IMR Press / FBS / Volume 5 / Issue 1 / DOI: 10.2741/S378

Frontiers in Bioscience-Scholar (FBS) is published by IMR Press from Volume 13 Issue 1 (2021). Previous articles were published by another publisher on a subscription basis, and they are hosted by IMR Press on as a courtesy and upon agreement with Frontiers in Bioscience.

Biomimetic materials for controlling bone cell responses
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1 Laboratory of Cells-Biomaterials Biohybrid Systems, Université de Sherbrooke, Department of Chemical engineering and Biotechnological engineering, 2500, Blvd Université, Sherbrooke, Québec, Canada, J1K 2R1
Academic Editor:Roger J. Narayan
Front. Biosci. (Schol Ed) 2013, 5(1), 369–395;
Published: 1 January 2013
(This article belongs to the Special Issue Nanostructured biomaterials)

Bone defects that cannot "heal spontaneously during life" will become an ever greater health problem as populations age. Harvesting autografts has several drawbacks, such as pain and morbidity at both donor and acceptor sites, the limited quantity of material available, and frequently its inappropriate shape. Researchers have therefore developed alternative strategies that involve biomaterials to fill bone defects. These biomaterials must be biocompatible and interact with the surrounding bone tissue to allow their colonization by bone cells and blood vessels. The latest generation biomaterials are not inert; they control cell responses like adhesion, proliferation and differentiation. These biomaterials are called biomimetic materials. This review focuses on the development of third generation materials. We first briefly describe the bone tissue with its cells and matrix, and then how bone cells interact with the extracellular matrix. The next section covers the materials currently used to repair bone defects. Finally, we describe the strategies employed to modify the surface of materials, such as coating with hydroxyapatite and grafting biomolecules.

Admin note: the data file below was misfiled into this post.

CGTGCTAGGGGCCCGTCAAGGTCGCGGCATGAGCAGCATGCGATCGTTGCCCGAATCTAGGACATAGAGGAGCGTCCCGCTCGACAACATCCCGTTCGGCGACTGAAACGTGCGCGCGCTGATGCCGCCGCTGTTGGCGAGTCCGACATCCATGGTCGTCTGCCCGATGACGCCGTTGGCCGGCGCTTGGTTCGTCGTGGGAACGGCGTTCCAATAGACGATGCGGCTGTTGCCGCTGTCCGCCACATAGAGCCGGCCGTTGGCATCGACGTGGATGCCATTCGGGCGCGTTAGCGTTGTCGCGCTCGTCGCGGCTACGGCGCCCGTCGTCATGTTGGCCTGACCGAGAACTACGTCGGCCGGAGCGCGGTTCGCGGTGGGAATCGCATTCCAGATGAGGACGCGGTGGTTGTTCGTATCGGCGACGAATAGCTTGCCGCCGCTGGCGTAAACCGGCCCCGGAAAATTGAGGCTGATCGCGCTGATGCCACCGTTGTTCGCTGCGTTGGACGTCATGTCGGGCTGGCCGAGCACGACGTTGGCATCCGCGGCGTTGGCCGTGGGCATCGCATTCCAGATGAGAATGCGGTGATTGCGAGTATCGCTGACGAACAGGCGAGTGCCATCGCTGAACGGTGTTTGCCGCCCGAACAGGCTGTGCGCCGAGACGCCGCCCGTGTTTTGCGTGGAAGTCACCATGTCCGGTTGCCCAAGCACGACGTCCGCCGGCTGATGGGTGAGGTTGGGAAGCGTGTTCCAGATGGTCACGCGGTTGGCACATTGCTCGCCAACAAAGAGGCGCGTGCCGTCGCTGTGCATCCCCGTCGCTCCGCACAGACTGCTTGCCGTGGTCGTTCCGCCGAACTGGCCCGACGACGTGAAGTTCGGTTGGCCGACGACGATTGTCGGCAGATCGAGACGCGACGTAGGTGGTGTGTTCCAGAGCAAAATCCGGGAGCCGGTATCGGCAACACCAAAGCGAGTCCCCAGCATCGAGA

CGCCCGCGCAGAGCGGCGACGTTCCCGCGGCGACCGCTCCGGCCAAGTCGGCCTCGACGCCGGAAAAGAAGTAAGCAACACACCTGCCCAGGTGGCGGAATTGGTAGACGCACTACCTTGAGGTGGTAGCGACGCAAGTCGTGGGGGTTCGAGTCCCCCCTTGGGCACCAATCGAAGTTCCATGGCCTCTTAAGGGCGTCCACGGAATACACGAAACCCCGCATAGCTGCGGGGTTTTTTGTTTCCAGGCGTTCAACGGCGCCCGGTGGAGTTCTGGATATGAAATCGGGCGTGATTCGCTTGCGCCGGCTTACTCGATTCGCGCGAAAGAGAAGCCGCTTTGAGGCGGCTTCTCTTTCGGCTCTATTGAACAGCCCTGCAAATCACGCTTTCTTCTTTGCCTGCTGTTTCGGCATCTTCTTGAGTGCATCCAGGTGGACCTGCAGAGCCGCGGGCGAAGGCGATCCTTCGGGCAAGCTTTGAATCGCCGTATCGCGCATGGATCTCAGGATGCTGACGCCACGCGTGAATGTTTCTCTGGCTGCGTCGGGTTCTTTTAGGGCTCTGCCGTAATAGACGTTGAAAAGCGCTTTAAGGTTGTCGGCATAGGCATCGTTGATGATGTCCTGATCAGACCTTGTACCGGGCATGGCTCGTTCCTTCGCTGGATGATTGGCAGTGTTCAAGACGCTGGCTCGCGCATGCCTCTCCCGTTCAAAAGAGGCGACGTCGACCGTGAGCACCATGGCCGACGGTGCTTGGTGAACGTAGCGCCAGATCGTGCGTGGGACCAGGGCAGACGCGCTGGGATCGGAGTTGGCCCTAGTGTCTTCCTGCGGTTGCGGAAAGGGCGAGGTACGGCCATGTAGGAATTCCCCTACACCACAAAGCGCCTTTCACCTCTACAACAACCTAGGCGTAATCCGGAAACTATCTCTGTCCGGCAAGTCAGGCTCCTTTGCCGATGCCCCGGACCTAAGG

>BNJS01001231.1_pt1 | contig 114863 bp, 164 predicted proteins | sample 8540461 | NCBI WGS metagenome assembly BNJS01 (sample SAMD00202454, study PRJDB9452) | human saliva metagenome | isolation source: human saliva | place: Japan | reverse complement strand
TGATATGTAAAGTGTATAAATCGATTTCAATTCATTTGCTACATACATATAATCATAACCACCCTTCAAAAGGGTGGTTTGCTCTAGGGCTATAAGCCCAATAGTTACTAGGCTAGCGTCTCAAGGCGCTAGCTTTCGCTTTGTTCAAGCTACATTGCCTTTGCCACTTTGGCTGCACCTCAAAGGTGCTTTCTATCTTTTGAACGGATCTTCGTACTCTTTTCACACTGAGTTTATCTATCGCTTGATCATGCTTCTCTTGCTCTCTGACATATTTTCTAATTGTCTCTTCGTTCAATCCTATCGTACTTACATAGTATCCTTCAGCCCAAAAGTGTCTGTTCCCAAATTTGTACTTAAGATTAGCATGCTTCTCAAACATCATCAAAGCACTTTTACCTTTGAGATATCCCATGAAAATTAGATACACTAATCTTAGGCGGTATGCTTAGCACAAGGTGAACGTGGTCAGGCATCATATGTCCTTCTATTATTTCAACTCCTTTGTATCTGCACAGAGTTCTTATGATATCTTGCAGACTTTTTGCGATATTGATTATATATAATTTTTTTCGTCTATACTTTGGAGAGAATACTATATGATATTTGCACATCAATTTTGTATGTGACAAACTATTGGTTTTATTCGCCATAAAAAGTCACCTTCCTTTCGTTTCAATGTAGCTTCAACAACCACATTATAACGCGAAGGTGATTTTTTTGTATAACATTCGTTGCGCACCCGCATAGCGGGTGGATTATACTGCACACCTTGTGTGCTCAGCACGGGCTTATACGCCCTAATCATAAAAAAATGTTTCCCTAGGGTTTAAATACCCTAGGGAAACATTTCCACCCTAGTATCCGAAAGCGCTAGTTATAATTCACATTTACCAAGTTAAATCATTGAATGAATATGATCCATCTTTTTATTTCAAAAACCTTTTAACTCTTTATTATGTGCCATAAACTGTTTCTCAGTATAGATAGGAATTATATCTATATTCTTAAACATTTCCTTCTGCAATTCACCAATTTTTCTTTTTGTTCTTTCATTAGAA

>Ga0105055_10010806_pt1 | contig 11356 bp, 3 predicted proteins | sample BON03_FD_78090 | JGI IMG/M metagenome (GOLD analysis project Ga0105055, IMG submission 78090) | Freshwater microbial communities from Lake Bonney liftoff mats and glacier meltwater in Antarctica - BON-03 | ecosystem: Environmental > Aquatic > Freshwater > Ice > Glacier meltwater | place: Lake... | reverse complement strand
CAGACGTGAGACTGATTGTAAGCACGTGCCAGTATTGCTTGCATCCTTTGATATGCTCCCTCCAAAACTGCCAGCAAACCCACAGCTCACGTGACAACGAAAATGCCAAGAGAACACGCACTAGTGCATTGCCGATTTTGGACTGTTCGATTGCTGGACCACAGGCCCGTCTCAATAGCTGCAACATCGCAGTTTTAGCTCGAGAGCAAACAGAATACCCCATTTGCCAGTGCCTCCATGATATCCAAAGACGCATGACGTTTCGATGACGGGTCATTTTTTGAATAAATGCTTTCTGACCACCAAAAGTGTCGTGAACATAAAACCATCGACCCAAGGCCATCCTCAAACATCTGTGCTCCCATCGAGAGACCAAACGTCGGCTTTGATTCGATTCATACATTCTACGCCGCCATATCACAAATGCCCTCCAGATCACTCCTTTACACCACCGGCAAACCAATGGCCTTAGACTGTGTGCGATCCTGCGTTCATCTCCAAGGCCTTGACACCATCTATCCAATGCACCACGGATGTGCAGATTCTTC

Bone cells
Bone substitute
Extracellular matrix
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